Commerce Express Weekly Road Map: January 25th, 2022
Keeping you informed on the latest news/insights in our industry.
Commerce Express Blog
Trucking safety advocacy groups and the U.S. House Appropriates Committee are voicing shared concerns over failures by federal agencies in the implementation and oversight of rules governing truckers. Ultimately, they assert the overall safety in the trucking industry is being put on the line.
- Starting in 2023, the FMCSA is planning to cut carrier highway safety fees by 27%, according to Freightwaves. Depending on the fleet size the reduction of fees would vary from $16 to $15,350, with annual fees for truck brokers and leasing companies being reduced by $16 – usually these fees are used to pay for state highway safety programs.
- A wildfire along the coast of central California, caused a road closure due to the blaze. The wildfire started on Friday evening, in the Big Sur region of Monterey County, California, on Saturday it reached up to 1,050 acres and by Sunday firefighters had approximately 35% of the blaze contained, Freightwaves reported. As of Monday morning, Freightwaves reported that the Pacific Coast Highway was still shut down in both directions.
- On the flipside in the Midwest, specifically in the Chicagoland area and western lower Michigan areas, heavy lake-effect snow throughout all day Monday and into the night is expected, with snow totaling between 4-8 inches and some blowing snow, Freightwaves reported.
- Carriers, shippers, truckers, and customers should expect some minor to moderate delays due to the potentially strong snowstorm that will hit the Rockies in the next two days. According to Freightwaves, some major lanes of concern are
- Interstate 25 from Albuquerque, New Mexico, to Denver
- Interstate 40 from Albuquerque to Amarillo, Texas
- Interstate 70 from Russell, Kansas, to Denver
What are some of the issues the rail industry will be focusing on this year?
Reciprocal switching, proposed acquisitions, where federal grants for infrastructure projects will go, improving sustainability programs, and efforts to provide relief to the supply chain congestions, are all some of the rail issues the industry will be focusing on this year!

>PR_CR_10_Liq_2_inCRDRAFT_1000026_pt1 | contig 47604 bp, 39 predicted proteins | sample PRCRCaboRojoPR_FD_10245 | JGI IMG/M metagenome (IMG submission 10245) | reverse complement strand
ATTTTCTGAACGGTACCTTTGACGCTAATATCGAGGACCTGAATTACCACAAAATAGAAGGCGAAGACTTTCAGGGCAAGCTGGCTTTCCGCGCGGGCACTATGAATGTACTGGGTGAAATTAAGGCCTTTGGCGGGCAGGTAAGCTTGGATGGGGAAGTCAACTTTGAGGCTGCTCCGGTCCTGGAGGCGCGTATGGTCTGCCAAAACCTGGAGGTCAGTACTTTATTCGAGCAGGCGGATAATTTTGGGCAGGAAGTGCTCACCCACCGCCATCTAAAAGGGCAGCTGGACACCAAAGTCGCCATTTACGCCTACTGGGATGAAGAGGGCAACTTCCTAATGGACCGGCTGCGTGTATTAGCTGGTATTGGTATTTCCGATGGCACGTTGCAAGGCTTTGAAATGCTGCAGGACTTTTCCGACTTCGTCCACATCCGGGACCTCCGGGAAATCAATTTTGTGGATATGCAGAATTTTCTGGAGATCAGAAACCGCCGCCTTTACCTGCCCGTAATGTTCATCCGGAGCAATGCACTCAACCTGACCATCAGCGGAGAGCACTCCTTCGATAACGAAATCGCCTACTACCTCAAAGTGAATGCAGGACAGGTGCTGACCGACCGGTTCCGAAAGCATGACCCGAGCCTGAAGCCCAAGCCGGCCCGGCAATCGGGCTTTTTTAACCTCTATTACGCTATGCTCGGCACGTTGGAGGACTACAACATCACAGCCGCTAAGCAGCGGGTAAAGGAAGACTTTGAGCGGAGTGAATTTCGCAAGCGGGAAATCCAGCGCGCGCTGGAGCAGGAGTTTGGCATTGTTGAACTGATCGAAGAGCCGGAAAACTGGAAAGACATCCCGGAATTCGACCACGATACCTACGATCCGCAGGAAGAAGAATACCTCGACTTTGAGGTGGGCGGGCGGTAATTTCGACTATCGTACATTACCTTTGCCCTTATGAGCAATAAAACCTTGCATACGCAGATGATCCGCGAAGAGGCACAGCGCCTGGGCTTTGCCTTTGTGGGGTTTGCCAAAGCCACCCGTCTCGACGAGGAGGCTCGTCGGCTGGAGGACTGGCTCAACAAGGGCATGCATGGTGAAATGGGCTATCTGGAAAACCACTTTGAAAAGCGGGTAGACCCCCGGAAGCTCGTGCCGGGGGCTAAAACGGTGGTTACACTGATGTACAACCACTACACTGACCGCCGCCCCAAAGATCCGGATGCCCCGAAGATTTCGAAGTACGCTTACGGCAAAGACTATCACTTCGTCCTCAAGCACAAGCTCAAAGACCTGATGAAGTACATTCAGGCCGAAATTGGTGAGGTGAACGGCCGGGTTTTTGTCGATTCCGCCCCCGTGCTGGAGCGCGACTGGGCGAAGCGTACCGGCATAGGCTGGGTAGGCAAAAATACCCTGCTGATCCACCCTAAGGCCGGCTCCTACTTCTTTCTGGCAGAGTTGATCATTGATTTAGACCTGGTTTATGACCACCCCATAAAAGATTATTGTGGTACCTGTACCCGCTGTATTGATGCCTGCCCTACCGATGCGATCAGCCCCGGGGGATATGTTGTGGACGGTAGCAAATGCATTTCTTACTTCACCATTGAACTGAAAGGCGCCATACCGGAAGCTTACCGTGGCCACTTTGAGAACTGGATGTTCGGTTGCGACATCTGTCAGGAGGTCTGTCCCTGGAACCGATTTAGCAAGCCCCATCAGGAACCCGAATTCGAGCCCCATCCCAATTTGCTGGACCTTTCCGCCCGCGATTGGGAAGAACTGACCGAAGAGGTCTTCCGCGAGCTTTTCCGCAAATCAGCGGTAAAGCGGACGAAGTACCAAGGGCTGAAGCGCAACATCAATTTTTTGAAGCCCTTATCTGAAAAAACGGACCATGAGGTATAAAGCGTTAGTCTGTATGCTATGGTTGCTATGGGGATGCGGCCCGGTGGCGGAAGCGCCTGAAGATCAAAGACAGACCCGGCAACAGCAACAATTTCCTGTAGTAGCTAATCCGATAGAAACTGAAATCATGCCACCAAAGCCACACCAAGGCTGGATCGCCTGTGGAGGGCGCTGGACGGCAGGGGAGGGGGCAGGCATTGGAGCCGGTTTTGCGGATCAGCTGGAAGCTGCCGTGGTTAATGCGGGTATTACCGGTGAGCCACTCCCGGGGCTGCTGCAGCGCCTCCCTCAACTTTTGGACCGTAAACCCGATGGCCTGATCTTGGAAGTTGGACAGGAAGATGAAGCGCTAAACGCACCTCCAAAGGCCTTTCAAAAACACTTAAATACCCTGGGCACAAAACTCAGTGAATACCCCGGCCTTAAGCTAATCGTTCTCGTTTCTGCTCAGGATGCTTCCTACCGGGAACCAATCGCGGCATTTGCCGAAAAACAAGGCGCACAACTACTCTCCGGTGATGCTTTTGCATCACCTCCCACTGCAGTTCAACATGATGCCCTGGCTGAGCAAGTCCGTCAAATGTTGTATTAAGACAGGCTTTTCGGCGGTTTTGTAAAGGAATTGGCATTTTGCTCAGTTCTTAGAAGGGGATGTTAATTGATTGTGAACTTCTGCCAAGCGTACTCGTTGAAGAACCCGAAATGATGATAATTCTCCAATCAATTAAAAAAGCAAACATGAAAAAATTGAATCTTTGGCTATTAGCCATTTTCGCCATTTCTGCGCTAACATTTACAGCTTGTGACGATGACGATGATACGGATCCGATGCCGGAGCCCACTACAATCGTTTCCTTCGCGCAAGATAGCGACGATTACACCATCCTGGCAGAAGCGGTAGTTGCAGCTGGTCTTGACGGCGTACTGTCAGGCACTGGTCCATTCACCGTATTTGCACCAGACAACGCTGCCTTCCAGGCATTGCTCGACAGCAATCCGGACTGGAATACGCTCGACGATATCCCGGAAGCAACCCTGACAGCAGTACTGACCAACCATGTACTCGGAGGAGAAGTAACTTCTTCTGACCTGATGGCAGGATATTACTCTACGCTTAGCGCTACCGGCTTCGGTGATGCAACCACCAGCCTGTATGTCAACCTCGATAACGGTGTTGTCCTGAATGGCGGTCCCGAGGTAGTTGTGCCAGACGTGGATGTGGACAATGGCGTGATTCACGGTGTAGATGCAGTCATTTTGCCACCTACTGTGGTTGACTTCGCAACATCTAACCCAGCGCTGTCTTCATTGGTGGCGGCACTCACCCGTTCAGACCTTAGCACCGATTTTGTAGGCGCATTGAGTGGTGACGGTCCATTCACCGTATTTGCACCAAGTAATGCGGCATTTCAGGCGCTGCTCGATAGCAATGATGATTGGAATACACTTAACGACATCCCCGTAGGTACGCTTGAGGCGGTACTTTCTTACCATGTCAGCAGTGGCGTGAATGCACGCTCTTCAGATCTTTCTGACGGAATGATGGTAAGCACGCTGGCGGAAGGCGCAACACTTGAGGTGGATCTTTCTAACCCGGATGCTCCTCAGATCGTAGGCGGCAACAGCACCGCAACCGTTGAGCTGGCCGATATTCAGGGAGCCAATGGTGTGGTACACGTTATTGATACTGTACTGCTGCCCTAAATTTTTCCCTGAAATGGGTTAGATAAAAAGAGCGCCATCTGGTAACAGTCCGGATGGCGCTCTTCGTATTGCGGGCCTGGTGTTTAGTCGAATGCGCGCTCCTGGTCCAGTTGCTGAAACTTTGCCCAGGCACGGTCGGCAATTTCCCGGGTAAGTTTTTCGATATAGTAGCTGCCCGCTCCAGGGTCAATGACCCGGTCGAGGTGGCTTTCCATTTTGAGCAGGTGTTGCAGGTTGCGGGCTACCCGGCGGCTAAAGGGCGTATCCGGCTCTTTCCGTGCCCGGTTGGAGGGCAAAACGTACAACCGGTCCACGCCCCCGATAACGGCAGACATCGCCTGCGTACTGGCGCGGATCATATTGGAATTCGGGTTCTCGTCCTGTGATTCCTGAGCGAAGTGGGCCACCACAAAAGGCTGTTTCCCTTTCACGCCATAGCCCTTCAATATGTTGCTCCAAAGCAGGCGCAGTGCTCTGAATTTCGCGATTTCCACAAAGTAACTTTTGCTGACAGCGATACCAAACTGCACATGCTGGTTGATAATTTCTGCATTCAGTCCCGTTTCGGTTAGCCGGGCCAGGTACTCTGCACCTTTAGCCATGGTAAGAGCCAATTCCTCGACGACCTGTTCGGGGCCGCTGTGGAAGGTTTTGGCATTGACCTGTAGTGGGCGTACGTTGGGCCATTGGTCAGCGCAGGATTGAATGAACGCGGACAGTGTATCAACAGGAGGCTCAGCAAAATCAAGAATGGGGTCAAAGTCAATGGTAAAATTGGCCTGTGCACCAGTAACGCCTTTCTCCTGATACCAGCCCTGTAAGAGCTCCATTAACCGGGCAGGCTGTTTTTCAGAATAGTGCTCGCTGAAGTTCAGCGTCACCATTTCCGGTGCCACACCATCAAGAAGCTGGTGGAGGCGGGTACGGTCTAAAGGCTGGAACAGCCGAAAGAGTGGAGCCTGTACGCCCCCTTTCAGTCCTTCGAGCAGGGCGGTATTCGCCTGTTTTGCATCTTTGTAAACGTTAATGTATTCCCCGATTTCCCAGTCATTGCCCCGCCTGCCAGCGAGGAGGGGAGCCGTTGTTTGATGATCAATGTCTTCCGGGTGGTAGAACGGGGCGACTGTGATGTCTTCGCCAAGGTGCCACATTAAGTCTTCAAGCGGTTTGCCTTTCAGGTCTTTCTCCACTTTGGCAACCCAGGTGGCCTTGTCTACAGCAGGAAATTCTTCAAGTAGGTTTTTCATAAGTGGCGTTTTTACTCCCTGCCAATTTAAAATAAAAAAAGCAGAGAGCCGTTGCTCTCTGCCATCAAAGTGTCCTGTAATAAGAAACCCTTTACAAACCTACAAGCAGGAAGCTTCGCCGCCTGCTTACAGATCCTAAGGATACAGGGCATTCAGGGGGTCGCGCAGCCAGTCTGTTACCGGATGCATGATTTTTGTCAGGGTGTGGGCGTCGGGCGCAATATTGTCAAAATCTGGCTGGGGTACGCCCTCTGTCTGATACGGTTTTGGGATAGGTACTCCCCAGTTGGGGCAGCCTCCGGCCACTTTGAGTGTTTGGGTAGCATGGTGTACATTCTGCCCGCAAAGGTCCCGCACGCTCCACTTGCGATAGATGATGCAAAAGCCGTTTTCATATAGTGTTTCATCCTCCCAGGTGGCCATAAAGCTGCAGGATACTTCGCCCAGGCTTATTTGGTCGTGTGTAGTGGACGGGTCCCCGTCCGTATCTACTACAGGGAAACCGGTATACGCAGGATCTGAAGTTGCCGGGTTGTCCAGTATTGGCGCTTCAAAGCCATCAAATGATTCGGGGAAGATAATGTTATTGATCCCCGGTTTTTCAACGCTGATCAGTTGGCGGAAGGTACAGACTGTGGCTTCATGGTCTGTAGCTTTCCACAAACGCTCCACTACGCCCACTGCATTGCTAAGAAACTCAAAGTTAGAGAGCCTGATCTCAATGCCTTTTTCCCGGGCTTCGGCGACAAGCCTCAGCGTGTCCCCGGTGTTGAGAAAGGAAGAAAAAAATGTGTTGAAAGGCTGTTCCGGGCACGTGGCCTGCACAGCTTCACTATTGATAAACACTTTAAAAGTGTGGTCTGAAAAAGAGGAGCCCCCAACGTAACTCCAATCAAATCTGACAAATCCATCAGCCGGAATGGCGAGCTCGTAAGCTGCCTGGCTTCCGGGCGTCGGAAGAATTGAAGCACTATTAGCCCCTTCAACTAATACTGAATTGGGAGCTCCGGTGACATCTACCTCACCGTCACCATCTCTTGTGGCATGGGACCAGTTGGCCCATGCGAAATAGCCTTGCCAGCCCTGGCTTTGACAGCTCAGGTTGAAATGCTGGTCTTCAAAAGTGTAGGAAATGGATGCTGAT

What would you like to see from us?
If you have been enjoying our weekly Road Map, please consider giving us some feedback on different topics you would like us to cover!
- Union Pacific is set to increase intermodal infrastructure throughout California and the Midwest. In 2022, UP will be investing in a variety of projects including intermodal ramps, expanding its Twin Cities terminal to a full terminal, adding more capacity in the Inland Empire pop-up and finishing up a multiyear project that will install wide-span gantry cranes at the G4 intermodal terminal in Chicago, Freightwaves reported. Union Pacific anticipates bulk and industrial volumes to be the strongest producers in the first half of 2022, and the second half of 2022 to be dominated by premium volumes as supply chain conditions and chip shortages are hopeful to improve by then.
- The Port of Columbia has been awarded a $15 million infrastructure improvement grant by the Louisiana Department of Transportation and Development (DOTD), Railway Age reported. This grant will improve accessibility as well as a multitude of things including building a 37-car rail spur, constructing a rail overpass, and upgrading the current site access road to heavy industrial grade.
Cross Border Updates:
Mexico’s commercial truck industry ended 2021 on a great note with producing 19,739 tractor-trailers and exported 1,845 total units in December, which were both monthly record figures, according to Freightwaves.
Part of the reason for such increases were due to the demand for tractor-trucks in the United States, as well as in Canada. According to Freightwaves, in December the U.S. accounted for 94% of Mexico’s tractor-truck exports, Canada accounted for 3%, with the remaining going to 16 other countries.
- On Saturday, the U.S. closed its borders to unvaccinated and partially vaccinated Canadian and Mexican truck drivers. This has a direct impact for the freight market in the U.S. and Canada, where roughly 160,000 truckers regularly cross the border, 75% are Canadian, reported Freightwaves.